I Don't Like the Way
You Say Older
Now that I'm sixty, I'm not getting
older as if it is an accelerated stage
of wearing out my life like a coat worn
threadbare. I'm just changing as I've
always changed, one second, one week,
one year to the next. Each cell, each
synapse, each peptide of body and brain
evolves. Motion inside the parts of me,
I've learned, is the only steady state.
Different than I was yesterday, different
than I will be tomorrow and in that way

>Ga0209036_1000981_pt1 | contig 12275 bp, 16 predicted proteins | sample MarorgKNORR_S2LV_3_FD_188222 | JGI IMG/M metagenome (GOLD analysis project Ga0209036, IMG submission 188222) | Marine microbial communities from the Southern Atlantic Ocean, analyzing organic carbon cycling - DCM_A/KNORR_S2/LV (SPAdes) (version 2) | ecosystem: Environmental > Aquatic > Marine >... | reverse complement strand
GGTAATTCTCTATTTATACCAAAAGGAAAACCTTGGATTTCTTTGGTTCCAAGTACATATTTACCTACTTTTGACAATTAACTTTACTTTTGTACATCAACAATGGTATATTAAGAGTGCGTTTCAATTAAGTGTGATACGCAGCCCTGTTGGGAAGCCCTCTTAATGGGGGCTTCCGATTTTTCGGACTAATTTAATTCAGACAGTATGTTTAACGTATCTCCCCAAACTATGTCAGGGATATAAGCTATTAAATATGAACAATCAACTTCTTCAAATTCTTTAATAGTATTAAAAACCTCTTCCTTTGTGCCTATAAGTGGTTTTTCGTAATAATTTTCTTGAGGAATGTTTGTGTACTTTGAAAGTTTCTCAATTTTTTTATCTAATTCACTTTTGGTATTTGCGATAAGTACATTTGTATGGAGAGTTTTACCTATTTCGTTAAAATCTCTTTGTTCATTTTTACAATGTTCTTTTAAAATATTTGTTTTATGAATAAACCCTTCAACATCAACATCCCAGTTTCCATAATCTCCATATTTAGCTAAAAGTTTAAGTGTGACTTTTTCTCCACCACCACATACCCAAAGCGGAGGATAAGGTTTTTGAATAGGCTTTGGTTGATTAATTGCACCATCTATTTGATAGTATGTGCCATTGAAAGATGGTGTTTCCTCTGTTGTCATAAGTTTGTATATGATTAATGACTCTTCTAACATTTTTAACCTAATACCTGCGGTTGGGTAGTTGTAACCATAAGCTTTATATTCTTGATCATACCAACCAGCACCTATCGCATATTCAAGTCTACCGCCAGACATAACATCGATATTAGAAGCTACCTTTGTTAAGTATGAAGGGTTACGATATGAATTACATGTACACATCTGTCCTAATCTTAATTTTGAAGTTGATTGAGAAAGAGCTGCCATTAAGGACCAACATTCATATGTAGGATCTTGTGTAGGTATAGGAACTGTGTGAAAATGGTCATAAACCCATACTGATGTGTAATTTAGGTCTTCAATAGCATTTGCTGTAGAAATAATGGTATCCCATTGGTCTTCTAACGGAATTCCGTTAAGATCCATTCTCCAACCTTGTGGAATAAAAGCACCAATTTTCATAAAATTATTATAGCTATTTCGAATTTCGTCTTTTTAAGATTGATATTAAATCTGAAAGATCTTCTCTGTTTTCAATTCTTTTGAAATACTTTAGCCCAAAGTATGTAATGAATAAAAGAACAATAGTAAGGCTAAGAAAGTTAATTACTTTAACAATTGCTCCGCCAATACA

just the same. Your facile inferences
about the abrasiveness of time are like
relying on a clock that skips the best hours.
By actual measure my blood pumps through
me more easily than it did last week. My
keel, well planned, with the edge of failures
slices more smoothly through the surges.
So sit there and see if you can see me
withering like a tree, while I'll be
reading about my new parabolic skis
for tomorrow's trip. Granted, some day
I'll exist only as a memory in someone
else's mind, just like one day I was only
a hope of other people. Meanwhile, I feel
myself carving bright plumes of snow the
day after tomorrow as if it were today.